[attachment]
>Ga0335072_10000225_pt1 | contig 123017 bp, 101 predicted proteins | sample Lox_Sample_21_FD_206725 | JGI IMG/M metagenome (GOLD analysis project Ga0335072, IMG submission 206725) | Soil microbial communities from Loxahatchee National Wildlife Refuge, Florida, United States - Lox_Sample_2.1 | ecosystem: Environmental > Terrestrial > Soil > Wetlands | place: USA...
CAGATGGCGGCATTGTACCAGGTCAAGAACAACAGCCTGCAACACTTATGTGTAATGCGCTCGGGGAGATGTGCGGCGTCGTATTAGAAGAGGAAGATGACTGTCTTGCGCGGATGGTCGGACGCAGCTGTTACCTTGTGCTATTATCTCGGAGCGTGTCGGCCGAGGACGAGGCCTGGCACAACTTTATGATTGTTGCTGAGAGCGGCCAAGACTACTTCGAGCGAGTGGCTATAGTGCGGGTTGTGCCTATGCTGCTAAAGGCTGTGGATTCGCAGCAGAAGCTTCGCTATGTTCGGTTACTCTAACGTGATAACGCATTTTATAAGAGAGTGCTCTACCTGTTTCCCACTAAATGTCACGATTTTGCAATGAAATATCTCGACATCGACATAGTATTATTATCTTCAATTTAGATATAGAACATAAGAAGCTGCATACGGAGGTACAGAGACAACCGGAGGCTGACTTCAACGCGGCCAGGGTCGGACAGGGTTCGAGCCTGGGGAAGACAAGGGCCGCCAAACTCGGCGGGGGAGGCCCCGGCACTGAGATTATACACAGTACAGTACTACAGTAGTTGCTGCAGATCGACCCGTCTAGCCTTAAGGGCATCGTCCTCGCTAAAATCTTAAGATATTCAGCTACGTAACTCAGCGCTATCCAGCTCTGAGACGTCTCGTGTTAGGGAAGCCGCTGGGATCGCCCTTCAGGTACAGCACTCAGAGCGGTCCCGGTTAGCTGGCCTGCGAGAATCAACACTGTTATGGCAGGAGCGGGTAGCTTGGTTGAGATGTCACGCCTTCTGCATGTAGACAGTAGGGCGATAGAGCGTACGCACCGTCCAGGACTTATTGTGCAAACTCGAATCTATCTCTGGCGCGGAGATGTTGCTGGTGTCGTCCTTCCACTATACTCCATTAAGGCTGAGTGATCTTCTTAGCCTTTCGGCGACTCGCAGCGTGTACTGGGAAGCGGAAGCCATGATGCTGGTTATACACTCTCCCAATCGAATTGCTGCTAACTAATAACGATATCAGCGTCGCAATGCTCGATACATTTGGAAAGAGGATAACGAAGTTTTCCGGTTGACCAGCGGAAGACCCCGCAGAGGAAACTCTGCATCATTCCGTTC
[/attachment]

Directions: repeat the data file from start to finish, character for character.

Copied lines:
>Ga0335072_10000225_pt1 | contig 123017 bp, 101 predicted proteins | sample Lox_Sample_21_FD_206725 | JGI IMG/M metagenome (GOLD analysis project Ga0335072, IMG submission 206725) | Soil microbial communities from Loxahatchee National Wildlife Refuge, Florida, United States - Lox_Sample_2.1 | ecosystem: Environmental > Terrestrial > Soil > Wetlands | place: USA...
CAGATGGCGGCATTGTACCAGGTCAAGAACAACAGCCTGCAACACTTATGTGTAATGCGCTCGGGGAGATGTGCGGCGTCGTATTAGAAGAGGAAGATGACTGTCTTGCGCGGATGGTCGGACGCAGCTGTTACCTTGTGCTATTATCTCGGAGCGTGTCGGCCGAGGACGAGGCCTGGCACAACTTTATGATTGTTGCTGAGAGCGGCCAAGACTACTTCGAGCGAGTGGCTATAGTGCGGGTTGTGCCTATGCTGCTAAAGGCTGTGGATTCGCAGCAGAAGCTTCGCTATGTTCGGTTACTCTAACGTGATAACGCATTTTATAAGAGAGTGCTCTACCTGTTTCCCACTAAATGTCACGATTTTGCAATGAAATATCTCGACATCGACATAGTATTATTATCTTCAATTTAGATATAGAACATAAGAAGCTGCATACGGAGGTACAGAGACAACCGGAGGCTGACTTCAACGCGGCCAGGGTCGGACAGGGTTCGAGCCTGGGGAAGACAAGGGCCGCCAAACTCGGCGGGGGAGGCCCCGGCACTGAGATTATACACAGTACAGTACTACAGTAGTTGCTGCAGATCGACCCGTCTAGCCTTAAGGGCATCGTCCTCGCTAAAATCTTAAGATATTCAGCTACGTAACTCAGCGCTATCCAGCTCTGAGACGTCTCGTGTTAGGGAAGCCGCTGGGATCGCCCTTCAGGTACAGCACTCAGAGCGGTCCCGGTTAGCTGGCCTGCGAGAATCAACACTGTTATGGCAGGAGCGGGTAGCTTGGTTGAGATGTCACGCCTTCTGCATGTAGACAGTAGGGCGATAGAGCGTACGCACCGTCCAGGACTTATTGTGCAAACTCGAATCTATCTCTGGCGCGGAGATGTTGCTGGTGTCGTCCTTCCACTATACTCCATTAAGGCTGAGTGATCTTCTTAGCCTTTCGGCGACTCGCAGCGTGTACTGGGAAGCGGAAGCCATGATGCTGGTTATACACTCTCCCAATCGAATTGCTGCTAACTAATAACGATATCAGCGTCGCAATGCTCGATACATTTGGAAAGAGGATAACGAAGTTTTCCGGTTGACCAGCGGAAGACCCCGCAGAGGAAACTCTGCATCATTCCGTTC